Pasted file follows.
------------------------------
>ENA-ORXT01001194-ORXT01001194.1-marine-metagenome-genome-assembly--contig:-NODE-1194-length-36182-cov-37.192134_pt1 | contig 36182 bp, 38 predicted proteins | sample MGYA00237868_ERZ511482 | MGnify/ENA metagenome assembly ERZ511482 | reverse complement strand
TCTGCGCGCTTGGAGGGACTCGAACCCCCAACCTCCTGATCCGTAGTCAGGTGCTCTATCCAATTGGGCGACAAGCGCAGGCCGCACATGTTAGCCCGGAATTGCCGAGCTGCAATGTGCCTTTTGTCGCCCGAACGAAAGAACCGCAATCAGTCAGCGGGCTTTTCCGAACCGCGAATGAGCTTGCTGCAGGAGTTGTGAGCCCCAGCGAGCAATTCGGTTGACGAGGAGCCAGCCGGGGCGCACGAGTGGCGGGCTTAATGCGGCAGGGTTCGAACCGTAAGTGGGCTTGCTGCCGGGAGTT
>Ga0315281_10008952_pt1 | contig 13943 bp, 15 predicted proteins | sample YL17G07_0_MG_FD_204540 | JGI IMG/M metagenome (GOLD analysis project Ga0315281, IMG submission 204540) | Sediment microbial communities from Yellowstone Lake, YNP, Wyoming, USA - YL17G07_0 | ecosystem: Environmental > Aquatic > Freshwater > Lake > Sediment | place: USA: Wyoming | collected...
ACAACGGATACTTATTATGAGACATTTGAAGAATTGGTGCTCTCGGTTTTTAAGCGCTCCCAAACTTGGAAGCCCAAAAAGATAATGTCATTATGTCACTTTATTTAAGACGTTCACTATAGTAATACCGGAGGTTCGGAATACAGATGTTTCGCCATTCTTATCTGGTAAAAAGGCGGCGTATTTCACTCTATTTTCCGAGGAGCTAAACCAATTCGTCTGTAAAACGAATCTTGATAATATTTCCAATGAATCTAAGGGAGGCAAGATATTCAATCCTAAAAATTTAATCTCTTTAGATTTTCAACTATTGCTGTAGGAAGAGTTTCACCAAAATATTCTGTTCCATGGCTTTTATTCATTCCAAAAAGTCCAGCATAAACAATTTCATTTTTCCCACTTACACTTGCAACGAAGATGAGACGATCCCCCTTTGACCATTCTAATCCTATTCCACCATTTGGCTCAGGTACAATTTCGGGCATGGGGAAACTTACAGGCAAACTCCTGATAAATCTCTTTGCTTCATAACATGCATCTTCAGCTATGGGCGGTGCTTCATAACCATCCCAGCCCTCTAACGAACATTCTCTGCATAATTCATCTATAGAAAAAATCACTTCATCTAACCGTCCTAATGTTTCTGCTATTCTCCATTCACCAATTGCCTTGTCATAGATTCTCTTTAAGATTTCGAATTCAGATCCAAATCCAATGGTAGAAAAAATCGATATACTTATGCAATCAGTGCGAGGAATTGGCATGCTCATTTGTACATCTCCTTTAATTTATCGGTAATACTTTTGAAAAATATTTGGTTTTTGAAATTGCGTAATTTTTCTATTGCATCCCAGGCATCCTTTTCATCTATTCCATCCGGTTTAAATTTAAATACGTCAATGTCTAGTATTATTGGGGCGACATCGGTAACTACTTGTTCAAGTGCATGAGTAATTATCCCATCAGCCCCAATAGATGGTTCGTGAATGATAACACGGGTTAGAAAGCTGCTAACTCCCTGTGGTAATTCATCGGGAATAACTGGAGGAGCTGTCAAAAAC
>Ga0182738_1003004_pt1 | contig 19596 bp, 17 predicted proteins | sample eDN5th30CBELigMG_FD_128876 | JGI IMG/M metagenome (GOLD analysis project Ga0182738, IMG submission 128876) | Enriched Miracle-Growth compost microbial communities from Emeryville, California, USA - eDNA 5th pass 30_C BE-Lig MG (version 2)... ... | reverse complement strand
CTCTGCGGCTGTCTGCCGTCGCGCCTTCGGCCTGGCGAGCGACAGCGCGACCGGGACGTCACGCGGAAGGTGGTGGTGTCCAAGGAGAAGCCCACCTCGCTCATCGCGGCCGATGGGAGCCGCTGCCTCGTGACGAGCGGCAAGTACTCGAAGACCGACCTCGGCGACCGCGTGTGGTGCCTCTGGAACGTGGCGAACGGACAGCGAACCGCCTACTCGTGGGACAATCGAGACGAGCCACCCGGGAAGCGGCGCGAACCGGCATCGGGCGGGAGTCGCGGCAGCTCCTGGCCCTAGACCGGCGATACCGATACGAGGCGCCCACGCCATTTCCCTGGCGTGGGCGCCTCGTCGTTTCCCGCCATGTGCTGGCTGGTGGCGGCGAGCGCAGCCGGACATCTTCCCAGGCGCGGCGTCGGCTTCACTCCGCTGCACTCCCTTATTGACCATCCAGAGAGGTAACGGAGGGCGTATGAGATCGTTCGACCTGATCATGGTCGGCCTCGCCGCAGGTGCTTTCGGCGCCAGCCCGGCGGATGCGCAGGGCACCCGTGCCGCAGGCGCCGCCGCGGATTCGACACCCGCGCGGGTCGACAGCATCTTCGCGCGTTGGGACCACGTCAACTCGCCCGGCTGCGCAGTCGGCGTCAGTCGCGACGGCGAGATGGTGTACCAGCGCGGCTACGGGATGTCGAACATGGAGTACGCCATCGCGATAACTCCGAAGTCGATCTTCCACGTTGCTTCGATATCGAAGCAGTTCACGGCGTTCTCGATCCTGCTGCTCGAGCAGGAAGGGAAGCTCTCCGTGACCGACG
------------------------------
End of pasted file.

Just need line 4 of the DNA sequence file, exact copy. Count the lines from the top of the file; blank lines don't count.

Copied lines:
ACAACGGATACTTATTATGAGACATTTGAAGAATTGGTGCTCTCGGTTTTTAAGCGCTCCCAAACTTGGAAGCCCAAAAAGATAATGTCATTATGTCACTTTATTTAAGACGTTCACTATAGTAATACCGGAGGTTCGGAATACAGATGTTTCGCCATTCTTATCTGGTAAAAAGGCGGCGTATTTCACTCTATTTTCCGAGGAGCTAAACCAATTCGTCTGTAAAACGAATCTTGATAATATTTCCAATGAATCTAAGGGAGGCAAGATATTCAATCCTAAAAATTTAATCTCTTTAGATTTTCAACTATTGCTGTAGGAAGAGTTTCACCAAAATATTCTGTTCCATGGCTTTTATTCATTCCAAAAAGTCCAGCATAAACAATTTCATTTTTCCCACTTACACTTGCAACGAAGATGAGACGATCCCCCTTTGACCATTCTAATCCTATTCCACCATTTGGCTCAGGTACAATTTCGGGCATGGGGAAACTTACAGGCAAACTCCTGATAAATCTCTTTGCTTCATAACATGCATCTTCAGCTATGGGCGGTGCTTCATAACCATCCCAGCCCTCTAACGAACATTCTCTGCATAATTCATCTATAGAAAAAATCACTTCATCTAACCGTCCTAATGTTTCTGCTATTCTCCATTCACCAATTGCCTTGTCATAGATTCTCTTTAAGATTTCGAATTCAGATCCAAATCCAATGGTAGAAAAAATCGATATACTTATGCAATCAGTGCGAGGAATTGGCATGCTCATTTGTACATCTCCTTTAATTTATCGGTAATACTTTTGAAAAATATTTGGTTTTTGAAATTGCGTAATTTTTCTATTGCATCCCAGGCATCCTTTTCATCTATTCCATCCGGTTTAAATTTAAATACGTCAATGTCTAGTATTATTGGGGCGACATCGGTAACTACTTGTTCAAGTGCATGAGTAATTATCCCATCAGCCCCAATAGATGGTTCGTGAATGATAACACGGGTTAGAAAGCTGCTAACTCCCTGTGGTAATTCATCGGGAATAACTGGAGGAGCTGTCAAAAAC